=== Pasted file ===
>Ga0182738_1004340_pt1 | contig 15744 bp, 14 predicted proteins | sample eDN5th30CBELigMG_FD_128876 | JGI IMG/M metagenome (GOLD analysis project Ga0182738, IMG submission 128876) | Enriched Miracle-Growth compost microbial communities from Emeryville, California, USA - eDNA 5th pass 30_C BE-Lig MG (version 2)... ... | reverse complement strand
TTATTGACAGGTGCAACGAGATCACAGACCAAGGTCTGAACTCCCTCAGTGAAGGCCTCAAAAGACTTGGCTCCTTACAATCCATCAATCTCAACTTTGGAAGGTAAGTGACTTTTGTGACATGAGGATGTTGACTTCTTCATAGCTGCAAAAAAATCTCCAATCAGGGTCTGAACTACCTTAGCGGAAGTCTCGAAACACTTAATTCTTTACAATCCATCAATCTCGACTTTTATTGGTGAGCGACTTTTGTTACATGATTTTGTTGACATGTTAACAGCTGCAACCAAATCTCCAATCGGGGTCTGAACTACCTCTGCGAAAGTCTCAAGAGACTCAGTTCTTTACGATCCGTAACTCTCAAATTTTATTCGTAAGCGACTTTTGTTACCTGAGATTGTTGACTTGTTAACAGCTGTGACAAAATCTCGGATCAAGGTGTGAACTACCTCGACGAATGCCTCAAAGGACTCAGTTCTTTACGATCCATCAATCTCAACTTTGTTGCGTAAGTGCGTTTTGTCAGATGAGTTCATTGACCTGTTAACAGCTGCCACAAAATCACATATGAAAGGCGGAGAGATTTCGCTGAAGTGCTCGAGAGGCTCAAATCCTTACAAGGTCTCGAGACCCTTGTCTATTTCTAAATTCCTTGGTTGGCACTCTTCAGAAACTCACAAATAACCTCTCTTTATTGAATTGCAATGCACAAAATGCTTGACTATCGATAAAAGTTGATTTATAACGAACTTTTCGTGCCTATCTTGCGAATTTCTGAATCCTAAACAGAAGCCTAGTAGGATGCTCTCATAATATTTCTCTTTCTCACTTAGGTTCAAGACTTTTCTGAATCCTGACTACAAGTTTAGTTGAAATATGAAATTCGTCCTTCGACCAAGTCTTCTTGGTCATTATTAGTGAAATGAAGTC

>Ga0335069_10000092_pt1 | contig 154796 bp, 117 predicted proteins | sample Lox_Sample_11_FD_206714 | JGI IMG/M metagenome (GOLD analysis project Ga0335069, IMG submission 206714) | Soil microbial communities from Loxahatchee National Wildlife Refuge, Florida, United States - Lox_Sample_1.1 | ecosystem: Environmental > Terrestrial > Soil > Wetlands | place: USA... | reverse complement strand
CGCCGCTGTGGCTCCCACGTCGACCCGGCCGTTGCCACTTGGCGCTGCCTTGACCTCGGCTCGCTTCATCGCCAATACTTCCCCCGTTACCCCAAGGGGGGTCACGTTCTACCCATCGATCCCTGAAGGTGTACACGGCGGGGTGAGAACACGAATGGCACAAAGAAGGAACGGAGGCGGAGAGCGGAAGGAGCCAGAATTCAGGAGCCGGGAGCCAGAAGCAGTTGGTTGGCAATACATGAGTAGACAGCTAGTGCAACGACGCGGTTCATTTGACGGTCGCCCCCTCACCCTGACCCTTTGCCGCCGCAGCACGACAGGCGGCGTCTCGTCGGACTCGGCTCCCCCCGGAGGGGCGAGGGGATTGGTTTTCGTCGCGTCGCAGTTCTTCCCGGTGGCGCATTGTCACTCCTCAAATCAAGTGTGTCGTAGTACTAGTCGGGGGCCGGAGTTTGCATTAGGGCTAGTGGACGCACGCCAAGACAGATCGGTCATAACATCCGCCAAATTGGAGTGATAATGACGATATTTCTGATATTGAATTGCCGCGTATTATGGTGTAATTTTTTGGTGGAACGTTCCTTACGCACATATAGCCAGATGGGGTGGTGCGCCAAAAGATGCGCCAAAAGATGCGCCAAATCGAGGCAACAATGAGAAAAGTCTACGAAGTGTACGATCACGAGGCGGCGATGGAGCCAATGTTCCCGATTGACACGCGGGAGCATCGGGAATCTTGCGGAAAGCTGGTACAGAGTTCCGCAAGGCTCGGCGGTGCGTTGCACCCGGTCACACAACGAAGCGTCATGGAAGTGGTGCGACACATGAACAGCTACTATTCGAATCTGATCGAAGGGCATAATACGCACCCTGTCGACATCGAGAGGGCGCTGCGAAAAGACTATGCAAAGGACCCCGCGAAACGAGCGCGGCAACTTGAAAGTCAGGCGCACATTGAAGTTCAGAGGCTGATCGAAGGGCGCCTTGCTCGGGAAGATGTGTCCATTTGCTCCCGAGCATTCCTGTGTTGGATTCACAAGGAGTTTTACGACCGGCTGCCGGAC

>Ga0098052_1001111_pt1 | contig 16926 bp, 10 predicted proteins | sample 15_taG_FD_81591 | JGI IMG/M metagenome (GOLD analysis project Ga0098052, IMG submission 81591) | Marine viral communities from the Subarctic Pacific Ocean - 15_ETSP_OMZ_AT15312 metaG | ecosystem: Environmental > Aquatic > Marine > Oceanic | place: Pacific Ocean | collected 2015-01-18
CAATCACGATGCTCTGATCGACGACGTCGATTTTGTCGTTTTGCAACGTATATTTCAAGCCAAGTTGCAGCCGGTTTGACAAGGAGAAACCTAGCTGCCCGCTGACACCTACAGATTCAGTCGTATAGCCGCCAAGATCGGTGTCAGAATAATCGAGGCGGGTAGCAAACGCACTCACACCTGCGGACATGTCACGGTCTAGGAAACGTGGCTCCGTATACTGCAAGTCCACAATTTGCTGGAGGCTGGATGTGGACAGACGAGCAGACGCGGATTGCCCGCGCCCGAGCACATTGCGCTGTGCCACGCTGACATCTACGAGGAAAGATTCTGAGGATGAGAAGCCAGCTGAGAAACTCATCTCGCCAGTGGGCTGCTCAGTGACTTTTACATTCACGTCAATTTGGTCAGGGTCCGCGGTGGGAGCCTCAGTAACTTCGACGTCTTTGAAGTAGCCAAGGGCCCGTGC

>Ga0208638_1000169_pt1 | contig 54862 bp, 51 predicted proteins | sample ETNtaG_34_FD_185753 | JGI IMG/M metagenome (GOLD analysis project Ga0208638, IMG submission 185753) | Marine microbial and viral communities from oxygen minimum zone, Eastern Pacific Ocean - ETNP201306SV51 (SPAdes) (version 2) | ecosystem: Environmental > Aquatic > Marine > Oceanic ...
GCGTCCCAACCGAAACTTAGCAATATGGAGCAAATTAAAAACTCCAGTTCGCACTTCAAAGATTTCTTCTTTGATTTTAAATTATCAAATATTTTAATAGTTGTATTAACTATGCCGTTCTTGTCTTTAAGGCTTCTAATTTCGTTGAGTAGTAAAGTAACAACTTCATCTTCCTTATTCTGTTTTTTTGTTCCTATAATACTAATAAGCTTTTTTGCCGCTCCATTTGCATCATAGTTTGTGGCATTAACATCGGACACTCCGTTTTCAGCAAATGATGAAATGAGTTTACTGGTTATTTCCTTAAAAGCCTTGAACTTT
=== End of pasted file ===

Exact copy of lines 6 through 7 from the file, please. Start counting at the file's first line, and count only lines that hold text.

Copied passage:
CAATCACGATGCTCTGATCGACGACGTCGATTTTGTCGTTTTGCAACGTATATTTCAAGCCAAGTTGCAGCCGGTTTGACAAGGAGAAACCTAGCTGCCCGCTGACACCTACAGATTCAGTCGTATAGCCGCCAAGATCGGTGTCAGAATAATCGAGGCGGGTAGCAAACGCACTCACACCTGCGGACATGTCACGGTCTAGGAAACGTGGCTCCGTATACTGCAAGTCCACAATTTGCTGGAGGCTGGATGTGGACAGACGAGCAGACGCGGATTGCCCGCGCCCGAGCACATTGCGCTGTGCCACGCTGACATCTACGAGGAAAGATTCTGAGGATGAGAAGCCAGCTGAGAAACTCATCTCGCCAGTGGGCTGCTCAGTGACTTTTACATTCACGTCAATTTGGTCAGGGTCCGCGGTGGGAGCCTCAGTAACTTCGACGTCTTTGAAGTAGCCAAGGGCCCGTGC

>Ga0208638_1000169_pt1 | contig 54862 bp, 51 predicted proteins | sample ETNtaG_34_FD_185753 | JGI IMG/M metagenome (GOLD analysis project Ga0208638, IMG submission 185753) | Marine microbial and viral communities from oxygen minimum zone, Eastern Pacific Ocean - ETNP201306SV51 (SPAdes) (version 2) | ecosystem: Environmental > Aquatic > Marine > Oceanic ...